It has been more than 13 months now since I first set foot on Armenia, hopeful and eager to learn. When I did, I certainly did not expect I would be persuaded to make their fights my own.
I was born and raised in the northeast of Mexico, far from the Caucasus and the Armenian Highlands. The literature, politics and history that I found on the bookshelves of my father’s library captivated me since I was a kid. Nevertheless, where I lived little to no information about Armenia ever makes it to the people. I had heard about the country a couple of times, but my knowledge was minimal. My curiosity peaked when I was told I would come to study here for two years. In preparation for my arrival, I started researching about the nation that would soon host me. I was fortunate enough to make acquaintance with an Armenian from the Diaspora with whom I could discuss these matters. We met in Dilijan in August 2018. That’s when I could physically explore Armenia, but I was still thinking about its ancient history.
I came to admire monasteries, mountains, rivers and waterfalls, museums and ruins of ancient temples. Living here, surrounded by a perennial civilization that has survived millennia of wars and occupations, influenced by the whole world and yet keeping a unique identity, I could not help but grow fond of the land. Even so, its culture was not what made me decide to dedicate my time and efforts to sharing the Armenian cause. That was the people who had worked to bring me here; that was my friends with whom I spent hours of quality time; that was my teachers, my roommate, the rebels of the Velvet Revolution, who inspired me to believe in a peaceful way of bringing about change; that was the warm, welcoming Armenians. So when I reached in my investigations the time of the Armenian Genocide and visited Tsitsernakaberd on a biting winter afternoon, I was disappointed to find out my country was absent from a list of those that recognize the Armenian Genocide as a historical truth. So I had to make adding Mexico to that group my crusade.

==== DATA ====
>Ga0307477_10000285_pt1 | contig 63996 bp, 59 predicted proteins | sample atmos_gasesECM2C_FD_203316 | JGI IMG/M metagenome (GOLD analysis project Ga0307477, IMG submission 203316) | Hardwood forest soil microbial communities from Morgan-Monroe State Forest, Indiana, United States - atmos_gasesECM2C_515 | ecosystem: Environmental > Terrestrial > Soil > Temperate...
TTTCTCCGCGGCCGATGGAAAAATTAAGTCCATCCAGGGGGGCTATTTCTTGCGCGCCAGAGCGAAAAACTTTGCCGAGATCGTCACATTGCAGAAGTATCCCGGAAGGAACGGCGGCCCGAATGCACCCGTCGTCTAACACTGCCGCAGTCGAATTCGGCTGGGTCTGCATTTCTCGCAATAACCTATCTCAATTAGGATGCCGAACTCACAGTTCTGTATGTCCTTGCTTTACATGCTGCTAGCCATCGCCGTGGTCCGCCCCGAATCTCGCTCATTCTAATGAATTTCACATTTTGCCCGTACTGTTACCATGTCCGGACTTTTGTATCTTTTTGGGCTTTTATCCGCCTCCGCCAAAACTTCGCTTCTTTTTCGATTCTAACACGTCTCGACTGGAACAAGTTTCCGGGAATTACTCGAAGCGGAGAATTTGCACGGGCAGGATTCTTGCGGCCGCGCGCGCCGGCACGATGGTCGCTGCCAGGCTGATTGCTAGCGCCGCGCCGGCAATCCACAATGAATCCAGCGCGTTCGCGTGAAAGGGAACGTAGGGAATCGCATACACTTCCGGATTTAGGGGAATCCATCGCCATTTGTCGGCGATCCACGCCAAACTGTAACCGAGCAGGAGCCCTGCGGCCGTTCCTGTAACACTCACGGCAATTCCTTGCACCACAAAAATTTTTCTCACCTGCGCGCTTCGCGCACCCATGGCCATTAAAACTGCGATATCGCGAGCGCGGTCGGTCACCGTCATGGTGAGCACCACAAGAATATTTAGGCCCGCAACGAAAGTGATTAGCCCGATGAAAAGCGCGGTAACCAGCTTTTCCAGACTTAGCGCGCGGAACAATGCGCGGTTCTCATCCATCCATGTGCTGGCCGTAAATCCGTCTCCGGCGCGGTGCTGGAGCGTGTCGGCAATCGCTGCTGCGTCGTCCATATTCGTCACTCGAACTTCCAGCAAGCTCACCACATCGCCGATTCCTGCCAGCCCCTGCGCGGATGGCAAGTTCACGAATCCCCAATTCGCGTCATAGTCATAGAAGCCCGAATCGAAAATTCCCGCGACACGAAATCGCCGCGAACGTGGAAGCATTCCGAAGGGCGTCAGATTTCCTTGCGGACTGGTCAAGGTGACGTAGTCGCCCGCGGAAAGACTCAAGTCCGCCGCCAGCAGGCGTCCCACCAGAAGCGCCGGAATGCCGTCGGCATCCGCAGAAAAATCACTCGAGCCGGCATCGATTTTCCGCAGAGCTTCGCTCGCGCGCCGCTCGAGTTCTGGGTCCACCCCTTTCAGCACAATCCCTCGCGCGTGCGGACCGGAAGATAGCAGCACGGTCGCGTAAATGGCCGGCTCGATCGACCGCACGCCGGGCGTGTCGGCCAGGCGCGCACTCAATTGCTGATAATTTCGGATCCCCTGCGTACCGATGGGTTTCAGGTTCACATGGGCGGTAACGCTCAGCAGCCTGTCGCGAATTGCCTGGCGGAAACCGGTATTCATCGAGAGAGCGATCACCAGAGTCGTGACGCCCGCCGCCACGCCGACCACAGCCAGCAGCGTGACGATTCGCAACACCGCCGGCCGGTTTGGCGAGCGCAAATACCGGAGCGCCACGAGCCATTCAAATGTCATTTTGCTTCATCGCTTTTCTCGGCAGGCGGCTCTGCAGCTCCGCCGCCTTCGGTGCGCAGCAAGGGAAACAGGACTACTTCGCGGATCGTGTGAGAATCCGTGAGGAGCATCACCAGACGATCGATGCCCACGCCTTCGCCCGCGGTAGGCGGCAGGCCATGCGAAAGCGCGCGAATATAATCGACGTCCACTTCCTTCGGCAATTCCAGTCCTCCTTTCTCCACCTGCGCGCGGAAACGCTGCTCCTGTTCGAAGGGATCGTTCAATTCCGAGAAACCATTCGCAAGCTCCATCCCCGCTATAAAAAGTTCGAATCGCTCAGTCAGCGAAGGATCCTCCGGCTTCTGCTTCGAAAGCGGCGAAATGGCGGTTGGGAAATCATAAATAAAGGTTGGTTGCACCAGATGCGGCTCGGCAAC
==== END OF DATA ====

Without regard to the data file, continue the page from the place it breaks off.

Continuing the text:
I needed to start with a plan. My first step was contacting Mexican Armenians. I had to find out who had already tried and failed, and the reasons why. As in almost every other country in the world, Mexico counts with a population of Diaspora Armenians, and not few of its members have distinguished themselves as outstanding citizens in cultural, political or scientific aspects. I introduced myself and my intention to them. They were museum directors, distinguished researchers, heads of universities, ambassadors, professors, writers and more. I learned from a variety of perspectives the reasons why Armenians had not accomplished their goal in Mexico. They all had a lot to do with the international active denial of the events occurred in eastern Anatolia between 1915 and 1922.